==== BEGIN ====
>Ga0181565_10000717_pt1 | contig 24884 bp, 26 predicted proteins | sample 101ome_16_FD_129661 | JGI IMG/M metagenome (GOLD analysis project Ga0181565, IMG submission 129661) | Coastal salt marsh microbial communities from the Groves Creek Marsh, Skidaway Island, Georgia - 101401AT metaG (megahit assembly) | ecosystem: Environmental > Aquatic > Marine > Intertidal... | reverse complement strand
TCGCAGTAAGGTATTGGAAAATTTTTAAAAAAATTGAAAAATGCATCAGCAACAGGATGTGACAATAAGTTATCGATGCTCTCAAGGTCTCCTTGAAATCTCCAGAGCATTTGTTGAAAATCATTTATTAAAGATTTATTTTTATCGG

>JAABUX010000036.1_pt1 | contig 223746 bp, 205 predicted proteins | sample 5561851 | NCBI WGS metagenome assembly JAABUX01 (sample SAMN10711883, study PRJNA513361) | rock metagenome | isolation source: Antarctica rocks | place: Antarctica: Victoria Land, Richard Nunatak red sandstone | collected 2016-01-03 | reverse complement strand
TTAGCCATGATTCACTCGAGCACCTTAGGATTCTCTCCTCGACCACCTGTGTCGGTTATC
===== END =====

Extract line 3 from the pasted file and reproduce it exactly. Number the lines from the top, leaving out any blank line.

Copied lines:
>JAABUX010000036.1_pt1 | contig 223746 bp, 205 predicted proteins | sample 5561851 | NCBI WGS metagenome assembly JAABUX01 (sample SAMN10711883, study PRJNA513361) | rock metagenome | isolation source: Antarctica rocks | place: Antarctica: Victoria Land, Richard Nunatak red sandstone | collected 2016-01-03 | reverse complement strand